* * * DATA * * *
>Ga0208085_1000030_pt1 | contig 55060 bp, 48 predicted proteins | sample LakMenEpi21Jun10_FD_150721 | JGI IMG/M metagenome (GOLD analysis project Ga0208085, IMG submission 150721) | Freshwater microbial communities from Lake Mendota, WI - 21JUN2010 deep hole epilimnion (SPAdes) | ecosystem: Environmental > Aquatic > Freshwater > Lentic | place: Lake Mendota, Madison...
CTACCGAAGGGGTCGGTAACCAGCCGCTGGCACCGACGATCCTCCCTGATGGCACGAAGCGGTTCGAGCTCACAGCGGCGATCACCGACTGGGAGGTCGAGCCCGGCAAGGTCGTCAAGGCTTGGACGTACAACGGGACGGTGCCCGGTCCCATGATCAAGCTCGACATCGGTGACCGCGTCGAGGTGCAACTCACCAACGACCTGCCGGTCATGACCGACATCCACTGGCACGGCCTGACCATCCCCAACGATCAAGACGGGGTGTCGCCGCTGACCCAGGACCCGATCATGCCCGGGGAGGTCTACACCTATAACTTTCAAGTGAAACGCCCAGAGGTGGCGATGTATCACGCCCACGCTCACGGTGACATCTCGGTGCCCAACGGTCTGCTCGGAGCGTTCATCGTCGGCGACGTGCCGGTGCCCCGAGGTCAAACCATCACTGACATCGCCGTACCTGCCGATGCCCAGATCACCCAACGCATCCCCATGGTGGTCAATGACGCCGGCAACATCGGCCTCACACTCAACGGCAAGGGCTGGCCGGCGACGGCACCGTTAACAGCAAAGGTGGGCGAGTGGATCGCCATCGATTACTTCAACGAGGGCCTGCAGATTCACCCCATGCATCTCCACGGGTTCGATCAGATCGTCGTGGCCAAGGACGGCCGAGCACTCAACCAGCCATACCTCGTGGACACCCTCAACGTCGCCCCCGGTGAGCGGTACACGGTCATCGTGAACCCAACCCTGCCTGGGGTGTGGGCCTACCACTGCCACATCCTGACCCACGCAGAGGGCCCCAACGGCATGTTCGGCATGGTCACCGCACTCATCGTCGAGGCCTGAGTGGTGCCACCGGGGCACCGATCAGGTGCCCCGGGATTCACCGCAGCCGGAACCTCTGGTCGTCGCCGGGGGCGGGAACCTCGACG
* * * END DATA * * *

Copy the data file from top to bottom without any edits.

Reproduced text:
>Ga0208085_1000030_pt1 | contig 55060 bp, 48 predicted proteins | sample LakMenEpi21Jun10_FD_150721 | JGI IMG/M metagenome (GOLD analysis project Ga0208085, IMG submission 150721) | Freshwater microbial communities from Lake Mendota, WI - 21JUN2010 deep hole epilimnion (SPAdes) | ecosystem: Environmental > Aquatic > Freshwater > Lentic | place: Lake Mendota, Madison...
CTACCGAAGGGGTCGGTAACCAGCCGCTGGCACCGACGATCCTCCCTGATGGCACGAAGCGGTTCGAGCTCACAGCGGCGATCACCGACTGGGAGGTCGAGCCCGGCAAGGTCGTCAAGGCTTGGACGTACAACGGGACGGTGCCCGGTCCCATGATCAAGCTCGACATCGGTGACCGCGTCGAGGTGCAACTCACCAACGACCTGCCGGTCATGACCGACATCCACTGGCACGGCCTGACCATCCCCAACGATCAAGACGGGGTGTCGCCGCTGACCCAGGACCCGATCATGCCCGGGGAGGTCTACACCTATAACTTTCAAGTGAAACGCCCAGAGGTGGCGATGTATCACGCCCACGCTCACGGTGACATCTCGGTGCCCAACGGTCTGCTCGGAGCGTTCATCGTCGGCGACGTGCCGGTGCCCCGAGGTCAAACCATCACTGACATCGCCGTACCTGCCGATGCCCAGATCACCCAACGCATCCCCATGGTGGTCAATGACGCCGGCAACATCGGCCTCACACTCAACGGCAAGGGCTGGCCGGCGACGGCACCGTTAACAGCAAAGGTGGGCGAGTGGATCGCCATCGATTACTTCAACGAGGGCCTGCAGATTCACCCCATGCATCTCCACGGGTTCGATCAGATCGTCGTGGCCAAGGACGGCCGAGCACTCAACCAGCCATACCTCGTGGACACCCTCAACGTCGCCCCCGGTGAGCGGTACACGGTCATCGTGAACCCAACCCTGCCTGGGGTGTGGGCCTACCACTGCCACATCCTGACCCACGCAGAGGGCCCCAACGGCATGTTCGGCATGGTCACCGCACTCATCGTCGAGGCCTGAGTGGTGCCACCGGGGCACCGATCAGGTGCCCCGGGATTCACCGCAGCCGGAACCTCTGGTCGTCGCCGGGGGCGGGAACCTCGACG